Cars could report potholes under Government plans
Highways England suggests motorway potholes could be flagged for repair by smart vehicles, plus drones could be used to relay incidents
Cars could soon report motorway potholes for repair and drones could be used to relay vital traffic information, under plans unveiled today in a new Government report.
Highways England's Strategic Road Network report sets out a raft of recommendations for Britain's roads, including the continued expansion of the UK's 'smart' motorway network, turning a number of A roads into motorway-like 'expressways', and using connected vehicles and drones to report road and traffic issues respectively.
The report says connected and autonomous vehicles are "Widely seen as one of the most significant and potentially disruptive changes in future personal mobility" and that in the future they could "report potholes, uploading data on the location and severity of the pothole, which is then shared with the local maintainers and even other connected vehicles, to help them avoid it."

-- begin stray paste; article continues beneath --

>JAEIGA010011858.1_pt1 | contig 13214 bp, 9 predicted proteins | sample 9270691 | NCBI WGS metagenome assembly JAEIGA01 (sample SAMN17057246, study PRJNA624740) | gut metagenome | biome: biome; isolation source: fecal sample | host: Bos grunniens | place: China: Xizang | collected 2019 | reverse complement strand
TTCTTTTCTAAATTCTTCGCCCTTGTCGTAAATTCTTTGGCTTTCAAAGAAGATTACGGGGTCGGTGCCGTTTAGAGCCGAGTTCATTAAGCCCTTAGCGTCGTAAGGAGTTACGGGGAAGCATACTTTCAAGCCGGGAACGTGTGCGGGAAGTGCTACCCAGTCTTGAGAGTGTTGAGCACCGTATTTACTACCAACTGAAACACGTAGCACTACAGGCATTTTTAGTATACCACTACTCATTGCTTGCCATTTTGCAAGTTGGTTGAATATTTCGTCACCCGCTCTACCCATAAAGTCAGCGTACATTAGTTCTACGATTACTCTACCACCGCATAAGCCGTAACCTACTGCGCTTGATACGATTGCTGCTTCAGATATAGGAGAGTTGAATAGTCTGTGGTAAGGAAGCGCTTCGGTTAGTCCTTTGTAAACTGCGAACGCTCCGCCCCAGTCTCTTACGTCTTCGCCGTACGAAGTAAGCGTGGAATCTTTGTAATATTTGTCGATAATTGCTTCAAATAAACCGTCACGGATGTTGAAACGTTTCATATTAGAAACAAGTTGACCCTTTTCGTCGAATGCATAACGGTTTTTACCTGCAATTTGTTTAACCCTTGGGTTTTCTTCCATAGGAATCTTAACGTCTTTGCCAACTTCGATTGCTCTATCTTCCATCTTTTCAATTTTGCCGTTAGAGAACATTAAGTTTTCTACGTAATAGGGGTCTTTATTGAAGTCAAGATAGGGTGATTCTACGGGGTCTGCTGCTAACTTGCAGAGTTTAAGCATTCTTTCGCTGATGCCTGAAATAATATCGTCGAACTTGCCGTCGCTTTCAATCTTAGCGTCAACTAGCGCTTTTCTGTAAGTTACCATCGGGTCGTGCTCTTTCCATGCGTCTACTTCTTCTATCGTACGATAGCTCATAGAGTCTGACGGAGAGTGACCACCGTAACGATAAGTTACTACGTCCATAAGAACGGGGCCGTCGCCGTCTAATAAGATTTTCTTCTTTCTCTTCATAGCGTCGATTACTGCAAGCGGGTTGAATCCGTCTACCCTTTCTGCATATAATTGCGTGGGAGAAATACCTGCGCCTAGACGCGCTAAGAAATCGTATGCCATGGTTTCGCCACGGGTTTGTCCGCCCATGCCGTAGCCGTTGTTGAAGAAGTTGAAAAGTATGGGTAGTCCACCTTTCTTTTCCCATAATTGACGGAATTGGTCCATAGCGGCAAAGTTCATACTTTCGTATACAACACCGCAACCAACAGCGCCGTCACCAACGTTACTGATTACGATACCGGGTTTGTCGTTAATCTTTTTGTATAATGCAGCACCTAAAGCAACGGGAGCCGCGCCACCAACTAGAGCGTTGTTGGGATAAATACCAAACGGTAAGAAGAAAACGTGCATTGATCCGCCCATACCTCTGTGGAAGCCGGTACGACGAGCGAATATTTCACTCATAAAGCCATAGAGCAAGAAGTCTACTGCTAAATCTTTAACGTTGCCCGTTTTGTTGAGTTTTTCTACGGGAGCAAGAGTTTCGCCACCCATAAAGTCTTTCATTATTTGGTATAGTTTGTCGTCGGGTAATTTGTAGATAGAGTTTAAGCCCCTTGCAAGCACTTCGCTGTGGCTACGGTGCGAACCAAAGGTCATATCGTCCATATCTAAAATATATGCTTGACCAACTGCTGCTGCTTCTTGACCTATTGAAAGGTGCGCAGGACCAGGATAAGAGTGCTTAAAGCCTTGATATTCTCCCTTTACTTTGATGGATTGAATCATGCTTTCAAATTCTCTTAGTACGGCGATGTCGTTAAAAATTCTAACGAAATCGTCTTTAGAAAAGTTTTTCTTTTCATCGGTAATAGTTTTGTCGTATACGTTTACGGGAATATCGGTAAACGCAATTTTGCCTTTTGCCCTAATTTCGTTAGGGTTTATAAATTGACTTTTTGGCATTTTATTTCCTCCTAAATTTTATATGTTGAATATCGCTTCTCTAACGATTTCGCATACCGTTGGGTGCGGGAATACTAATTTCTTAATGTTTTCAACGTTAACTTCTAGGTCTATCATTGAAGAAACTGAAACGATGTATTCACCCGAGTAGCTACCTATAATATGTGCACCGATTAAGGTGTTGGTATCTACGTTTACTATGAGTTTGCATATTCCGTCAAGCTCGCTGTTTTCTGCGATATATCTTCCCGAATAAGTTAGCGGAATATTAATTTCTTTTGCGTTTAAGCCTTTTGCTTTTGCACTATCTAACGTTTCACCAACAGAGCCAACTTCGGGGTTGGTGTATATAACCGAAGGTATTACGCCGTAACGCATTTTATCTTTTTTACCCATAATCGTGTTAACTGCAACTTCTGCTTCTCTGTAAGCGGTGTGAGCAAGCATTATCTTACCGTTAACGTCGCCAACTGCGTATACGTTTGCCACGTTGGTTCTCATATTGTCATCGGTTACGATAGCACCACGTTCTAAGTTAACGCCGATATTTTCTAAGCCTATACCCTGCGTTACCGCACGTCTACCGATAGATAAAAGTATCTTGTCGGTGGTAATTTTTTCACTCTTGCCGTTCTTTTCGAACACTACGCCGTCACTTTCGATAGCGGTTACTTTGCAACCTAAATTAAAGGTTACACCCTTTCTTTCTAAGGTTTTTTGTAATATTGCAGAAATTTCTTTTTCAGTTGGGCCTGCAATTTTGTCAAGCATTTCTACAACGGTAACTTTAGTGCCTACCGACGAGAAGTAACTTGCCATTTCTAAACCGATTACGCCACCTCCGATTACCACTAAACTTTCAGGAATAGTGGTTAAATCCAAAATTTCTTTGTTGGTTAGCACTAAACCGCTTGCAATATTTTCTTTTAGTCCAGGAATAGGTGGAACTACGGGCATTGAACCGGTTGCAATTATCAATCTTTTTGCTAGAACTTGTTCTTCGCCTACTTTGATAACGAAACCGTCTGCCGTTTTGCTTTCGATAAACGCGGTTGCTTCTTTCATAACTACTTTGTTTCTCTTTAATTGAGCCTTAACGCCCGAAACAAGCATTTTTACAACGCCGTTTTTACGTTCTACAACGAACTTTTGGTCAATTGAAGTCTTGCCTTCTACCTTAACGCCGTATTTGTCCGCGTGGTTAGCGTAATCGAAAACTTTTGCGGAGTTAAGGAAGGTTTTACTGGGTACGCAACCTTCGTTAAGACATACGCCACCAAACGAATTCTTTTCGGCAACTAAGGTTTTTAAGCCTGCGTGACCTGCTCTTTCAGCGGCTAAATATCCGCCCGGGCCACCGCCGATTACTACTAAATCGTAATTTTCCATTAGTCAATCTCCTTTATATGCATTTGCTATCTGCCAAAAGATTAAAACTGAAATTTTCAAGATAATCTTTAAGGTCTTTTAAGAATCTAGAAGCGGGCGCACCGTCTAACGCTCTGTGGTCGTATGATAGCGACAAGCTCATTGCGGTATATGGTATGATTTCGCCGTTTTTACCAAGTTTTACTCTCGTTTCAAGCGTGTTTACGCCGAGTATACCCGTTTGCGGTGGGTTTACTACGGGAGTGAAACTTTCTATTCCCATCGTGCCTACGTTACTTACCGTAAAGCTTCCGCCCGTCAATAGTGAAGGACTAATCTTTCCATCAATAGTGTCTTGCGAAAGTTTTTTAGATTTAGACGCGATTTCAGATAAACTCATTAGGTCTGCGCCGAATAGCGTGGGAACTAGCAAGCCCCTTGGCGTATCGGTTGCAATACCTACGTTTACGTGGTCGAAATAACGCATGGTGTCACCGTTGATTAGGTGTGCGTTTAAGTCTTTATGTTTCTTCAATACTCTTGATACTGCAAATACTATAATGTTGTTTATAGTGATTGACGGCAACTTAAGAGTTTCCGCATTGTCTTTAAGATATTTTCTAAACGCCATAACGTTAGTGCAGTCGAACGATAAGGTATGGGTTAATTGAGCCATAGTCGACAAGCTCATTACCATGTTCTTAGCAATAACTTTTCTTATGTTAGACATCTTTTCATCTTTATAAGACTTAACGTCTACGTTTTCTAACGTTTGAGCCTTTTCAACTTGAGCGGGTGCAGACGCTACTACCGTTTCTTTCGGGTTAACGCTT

The report also highlights Highways England is "currently trialling drones to inspect structures" and suggests "such technology could also be used to improve response times, for example for a first assessment of incidents or for traffic monitoring."
Other plans set out in the report include embedding sunflower oil microcapsules into new road surfaces, enabling them to "self-repair" when damaged, "phasing out internal combustion" engines - as was recently announced - "achieving a near-zero disruption [road] network" and installing “sufficient rapid charging points with 95% of the network planned to be within 20 miles of a charging point by the end of 2018-19”.
The report will influence the Government's next road investment strategy, which starts in 2020.
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